Should We Keep the Law?

In Encountering Missionary Life and Work, Steffen and Douglas have some interesting sidebars that raise some issues that missionaries often need to sort through.  One of these is entitled, “Missionary Lifestyle Decisions.”  Here’s one of the situations presented:

Situation 6:  Missionaries from Mission X are instructed to exchange money at the official government rate.  Mission Y missionaries exchange their funds on the ‘parallel’ market, where they receive at least three times the official rate of exchange.  The parallel market is illegal, but even government agencies use it.  You do not belong to either of these missions.  What exchange policies would you recommend for your team? (212)

I’ve encountered this situation.  Back in 1992, I was in the South American country of Suriname for a few weeks.  Inflation was a serious problem.  The official exchange rate between the Suriname guilder and the American dollar was totally unrealistic.  There was a black market where you could exchange money at a far more reasonable rate.  Everybody used it.  I don’t think there was any enforcement.

It seems to me that there is somewhat of a parallel with traffic laws, at least here in Ontario.  The speed limit on our major freeways is 100 km/h.  However, virtually nobody drives that slow.  In fact, driving that slow can actually be dangerous and will get other drivers irate.  The reality is that most people are driving at least 115-120 km/h, if not close to 130.  Because of the volume of traffic, enforcement is basically impossible and the police themselves, in non-emergency situations, are often driving at these same speeds.

In both situations, there is a law but it is not respected or enforced.  The law is on paper (or on a sign), but it does not really function in reality.  What are Christians to do with non-functioning laws?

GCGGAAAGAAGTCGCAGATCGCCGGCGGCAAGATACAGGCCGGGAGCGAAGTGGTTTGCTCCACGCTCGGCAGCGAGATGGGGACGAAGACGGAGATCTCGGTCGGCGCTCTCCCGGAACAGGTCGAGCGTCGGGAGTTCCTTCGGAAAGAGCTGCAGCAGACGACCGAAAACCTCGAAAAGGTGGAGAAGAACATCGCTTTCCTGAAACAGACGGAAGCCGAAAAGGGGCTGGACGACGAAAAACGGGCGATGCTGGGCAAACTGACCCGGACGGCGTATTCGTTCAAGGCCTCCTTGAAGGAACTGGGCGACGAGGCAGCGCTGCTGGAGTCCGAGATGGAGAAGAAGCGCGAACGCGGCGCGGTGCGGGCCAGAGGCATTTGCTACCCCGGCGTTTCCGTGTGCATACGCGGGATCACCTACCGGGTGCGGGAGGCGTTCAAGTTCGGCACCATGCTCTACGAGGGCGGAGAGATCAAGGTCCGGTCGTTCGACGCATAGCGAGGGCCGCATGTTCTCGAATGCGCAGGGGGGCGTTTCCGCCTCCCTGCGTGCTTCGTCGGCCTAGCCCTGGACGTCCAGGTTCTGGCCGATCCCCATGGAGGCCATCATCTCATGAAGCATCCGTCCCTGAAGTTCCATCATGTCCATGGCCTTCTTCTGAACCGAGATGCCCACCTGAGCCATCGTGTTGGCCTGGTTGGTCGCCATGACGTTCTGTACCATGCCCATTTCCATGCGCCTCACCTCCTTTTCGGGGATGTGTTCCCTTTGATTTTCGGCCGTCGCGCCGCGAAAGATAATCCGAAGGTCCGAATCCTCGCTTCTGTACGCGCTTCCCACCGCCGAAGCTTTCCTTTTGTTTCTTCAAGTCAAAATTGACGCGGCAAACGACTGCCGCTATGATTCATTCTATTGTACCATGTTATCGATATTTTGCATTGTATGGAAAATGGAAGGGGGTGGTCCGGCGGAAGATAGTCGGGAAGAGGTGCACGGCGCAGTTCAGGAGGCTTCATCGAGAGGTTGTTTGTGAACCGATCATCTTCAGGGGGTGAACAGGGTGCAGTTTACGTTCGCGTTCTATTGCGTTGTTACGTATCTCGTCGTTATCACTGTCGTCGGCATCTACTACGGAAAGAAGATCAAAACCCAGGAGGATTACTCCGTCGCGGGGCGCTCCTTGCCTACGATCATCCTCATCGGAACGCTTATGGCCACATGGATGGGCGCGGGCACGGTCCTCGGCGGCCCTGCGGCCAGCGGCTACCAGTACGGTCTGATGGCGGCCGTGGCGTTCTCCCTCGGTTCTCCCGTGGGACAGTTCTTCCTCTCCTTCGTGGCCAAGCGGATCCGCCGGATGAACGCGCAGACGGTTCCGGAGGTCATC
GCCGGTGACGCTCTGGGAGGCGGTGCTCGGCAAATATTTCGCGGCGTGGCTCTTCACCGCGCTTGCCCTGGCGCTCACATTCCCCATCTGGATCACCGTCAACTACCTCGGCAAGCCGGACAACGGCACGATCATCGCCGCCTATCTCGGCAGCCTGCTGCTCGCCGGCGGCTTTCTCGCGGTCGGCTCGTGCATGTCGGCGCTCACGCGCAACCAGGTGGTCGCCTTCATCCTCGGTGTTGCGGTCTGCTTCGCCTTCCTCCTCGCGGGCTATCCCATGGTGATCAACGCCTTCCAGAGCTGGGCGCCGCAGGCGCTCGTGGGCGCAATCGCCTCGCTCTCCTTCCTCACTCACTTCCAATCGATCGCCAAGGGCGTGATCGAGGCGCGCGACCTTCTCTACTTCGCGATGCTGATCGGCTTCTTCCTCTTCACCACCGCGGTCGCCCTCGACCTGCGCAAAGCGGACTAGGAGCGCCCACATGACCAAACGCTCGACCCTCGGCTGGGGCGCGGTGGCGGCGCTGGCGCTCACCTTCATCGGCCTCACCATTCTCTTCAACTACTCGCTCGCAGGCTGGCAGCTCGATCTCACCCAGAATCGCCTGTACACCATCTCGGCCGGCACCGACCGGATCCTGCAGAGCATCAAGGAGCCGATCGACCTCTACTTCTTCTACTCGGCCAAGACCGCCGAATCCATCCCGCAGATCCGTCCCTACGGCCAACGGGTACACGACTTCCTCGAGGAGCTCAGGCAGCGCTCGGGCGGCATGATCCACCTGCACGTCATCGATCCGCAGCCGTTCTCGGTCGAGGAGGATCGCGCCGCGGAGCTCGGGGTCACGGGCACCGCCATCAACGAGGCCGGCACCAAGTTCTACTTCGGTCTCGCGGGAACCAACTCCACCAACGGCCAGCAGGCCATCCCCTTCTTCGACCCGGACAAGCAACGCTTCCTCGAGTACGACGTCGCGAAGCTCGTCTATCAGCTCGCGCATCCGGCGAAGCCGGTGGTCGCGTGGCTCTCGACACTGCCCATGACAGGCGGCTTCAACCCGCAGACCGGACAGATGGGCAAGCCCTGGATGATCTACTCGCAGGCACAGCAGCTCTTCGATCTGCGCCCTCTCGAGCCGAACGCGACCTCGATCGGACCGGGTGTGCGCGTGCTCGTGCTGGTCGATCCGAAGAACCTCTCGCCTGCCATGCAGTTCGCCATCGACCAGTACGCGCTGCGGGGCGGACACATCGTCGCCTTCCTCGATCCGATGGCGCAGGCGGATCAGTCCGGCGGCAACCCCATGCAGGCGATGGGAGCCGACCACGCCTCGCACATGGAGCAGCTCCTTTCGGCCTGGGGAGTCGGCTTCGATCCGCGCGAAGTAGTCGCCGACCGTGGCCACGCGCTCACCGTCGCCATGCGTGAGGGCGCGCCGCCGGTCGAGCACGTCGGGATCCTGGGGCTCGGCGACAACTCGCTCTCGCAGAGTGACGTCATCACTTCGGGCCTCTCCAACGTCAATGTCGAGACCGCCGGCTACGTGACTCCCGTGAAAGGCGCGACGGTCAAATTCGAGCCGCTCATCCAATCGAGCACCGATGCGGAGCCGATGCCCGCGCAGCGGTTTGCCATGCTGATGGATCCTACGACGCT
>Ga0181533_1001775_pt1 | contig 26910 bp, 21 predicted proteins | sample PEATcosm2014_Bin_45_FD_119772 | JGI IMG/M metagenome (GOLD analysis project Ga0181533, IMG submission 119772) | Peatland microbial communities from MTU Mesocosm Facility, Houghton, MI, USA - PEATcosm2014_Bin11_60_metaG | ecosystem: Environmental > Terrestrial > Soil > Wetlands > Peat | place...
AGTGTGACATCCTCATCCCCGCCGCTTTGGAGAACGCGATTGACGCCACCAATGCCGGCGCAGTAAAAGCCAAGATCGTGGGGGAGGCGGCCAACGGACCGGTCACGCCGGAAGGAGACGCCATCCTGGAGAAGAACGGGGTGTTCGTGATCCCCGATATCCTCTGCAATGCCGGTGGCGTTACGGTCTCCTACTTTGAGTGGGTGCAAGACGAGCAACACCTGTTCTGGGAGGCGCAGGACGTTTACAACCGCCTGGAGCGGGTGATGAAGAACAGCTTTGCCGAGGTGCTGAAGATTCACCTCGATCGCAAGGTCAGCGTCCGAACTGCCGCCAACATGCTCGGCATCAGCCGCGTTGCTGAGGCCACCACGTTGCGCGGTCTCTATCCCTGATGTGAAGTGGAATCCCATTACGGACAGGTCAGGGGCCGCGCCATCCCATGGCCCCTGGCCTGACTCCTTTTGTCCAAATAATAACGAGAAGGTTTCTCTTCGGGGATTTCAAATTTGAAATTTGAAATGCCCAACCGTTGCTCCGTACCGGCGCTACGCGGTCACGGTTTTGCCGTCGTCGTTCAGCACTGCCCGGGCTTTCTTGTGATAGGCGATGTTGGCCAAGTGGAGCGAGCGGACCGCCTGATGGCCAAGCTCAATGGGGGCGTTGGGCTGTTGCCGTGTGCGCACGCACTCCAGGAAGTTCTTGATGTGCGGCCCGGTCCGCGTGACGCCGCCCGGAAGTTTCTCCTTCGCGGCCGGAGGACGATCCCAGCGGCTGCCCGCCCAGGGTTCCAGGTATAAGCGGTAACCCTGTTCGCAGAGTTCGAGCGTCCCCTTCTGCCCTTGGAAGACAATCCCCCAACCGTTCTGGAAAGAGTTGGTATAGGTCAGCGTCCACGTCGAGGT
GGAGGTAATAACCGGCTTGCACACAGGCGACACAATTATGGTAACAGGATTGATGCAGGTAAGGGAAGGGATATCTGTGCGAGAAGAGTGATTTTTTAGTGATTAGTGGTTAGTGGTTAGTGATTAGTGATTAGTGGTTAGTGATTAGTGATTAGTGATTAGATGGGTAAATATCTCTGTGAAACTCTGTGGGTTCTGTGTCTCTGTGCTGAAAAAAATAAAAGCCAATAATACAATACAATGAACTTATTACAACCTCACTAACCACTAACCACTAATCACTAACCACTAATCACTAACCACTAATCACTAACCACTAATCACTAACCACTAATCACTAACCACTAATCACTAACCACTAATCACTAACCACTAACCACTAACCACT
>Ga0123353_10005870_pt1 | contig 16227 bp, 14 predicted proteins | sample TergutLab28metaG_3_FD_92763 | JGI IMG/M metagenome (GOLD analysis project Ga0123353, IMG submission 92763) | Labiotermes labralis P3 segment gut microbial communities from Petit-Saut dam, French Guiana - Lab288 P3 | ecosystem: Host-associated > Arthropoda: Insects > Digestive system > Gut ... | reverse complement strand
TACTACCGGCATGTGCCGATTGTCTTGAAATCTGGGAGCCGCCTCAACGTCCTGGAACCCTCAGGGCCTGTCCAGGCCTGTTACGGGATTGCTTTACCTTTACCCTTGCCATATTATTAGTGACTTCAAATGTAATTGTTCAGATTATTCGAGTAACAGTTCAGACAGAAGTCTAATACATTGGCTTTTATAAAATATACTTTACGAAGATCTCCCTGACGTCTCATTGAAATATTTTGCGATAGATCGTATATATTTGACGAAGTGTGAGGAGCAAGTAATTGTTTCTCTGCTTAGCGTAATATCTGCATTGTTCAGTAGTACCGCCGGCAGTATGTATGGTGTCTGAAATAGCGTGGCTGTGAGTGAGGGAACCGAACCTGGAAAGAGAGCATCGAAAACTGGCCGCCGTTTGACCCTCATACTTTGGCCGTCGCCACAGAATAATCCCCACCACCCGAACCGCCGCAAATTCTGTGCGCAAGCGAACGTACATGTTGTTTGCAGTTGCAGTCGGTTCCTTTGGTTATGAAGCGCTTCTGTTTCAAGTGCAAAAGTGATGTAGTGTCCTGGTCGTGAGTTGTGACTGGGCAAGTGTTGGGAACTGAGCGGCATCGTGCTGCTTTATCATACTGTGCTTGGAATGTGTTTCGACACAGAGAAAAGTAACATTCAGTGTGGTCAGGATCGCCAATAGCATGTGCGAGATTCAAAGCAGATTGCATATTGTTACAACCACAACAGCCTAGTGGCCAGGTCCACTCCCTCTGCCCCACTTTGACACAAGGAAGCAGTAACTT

Option 1: Obey them anyway, even if nobody else does.  This may bring you impoverishment, injury or death, but you will know that you have done the right thing and obeyed the law.  Somebody else may even get hurt because of your obedience, but yes, you kept the law.  Good for you!

Option 2:  View non-functioning laws as phantom laws (non-laws) and do what everyone else does.  This brings challenges too, because who gets to decide at which point certain laws are non-functioning?  You like to rationalize, don’t you?

I am hard pressed to choose between those two options.  Perhaps there is a third option:  evaluate all human laws in the light of God’s Word and act accordingly.  I don’t know enough about the ethics and economics of currency exchanges to comment on how one might evaluate black market currency exchanging.  I would have to do further research.

I know a bit more about driving on freeways.  It would seem to me that we need to have our neighbour’s best interest at heart when we are on the freeway.  We ought also not to put ourselves in harm’s way.  So, for instance, you have to drive for the conditions.  Even if the speed limit is 100, there may be situations where it is inadvisable to drive that fast.  However, there may be other conditions where it is necessary because of the flow of traffic (and safe) to drive faster, so long as you put enough space between yourself and the vehicle in front of you (and you hope that the driver behind you does likewise!).  Perhaps the “law of love” requires you to ignore the 100 km/h speed limit when everybody else is too.  Or perhaps Christians just shouldn’t drive on the freeway?

There are still lots of questions here, and I don’t claim to have all the answers.  Feel free to comment.

About Wes Bredenhof

Pastor of the Free Reformed Church, Launceston, Tasmania. View all posts by Wes Bredenhof

One response to “Should We Keep the Law?

  • Harma Mae

    Nice post. I think it’s important for us to realize in this world that what we SHOULD do isn’t always black-and-white, or clearly obvious. Maybe because of sin or because we’re human… but simplistic solutions like “obey the law” doesn’t always cover every situation.

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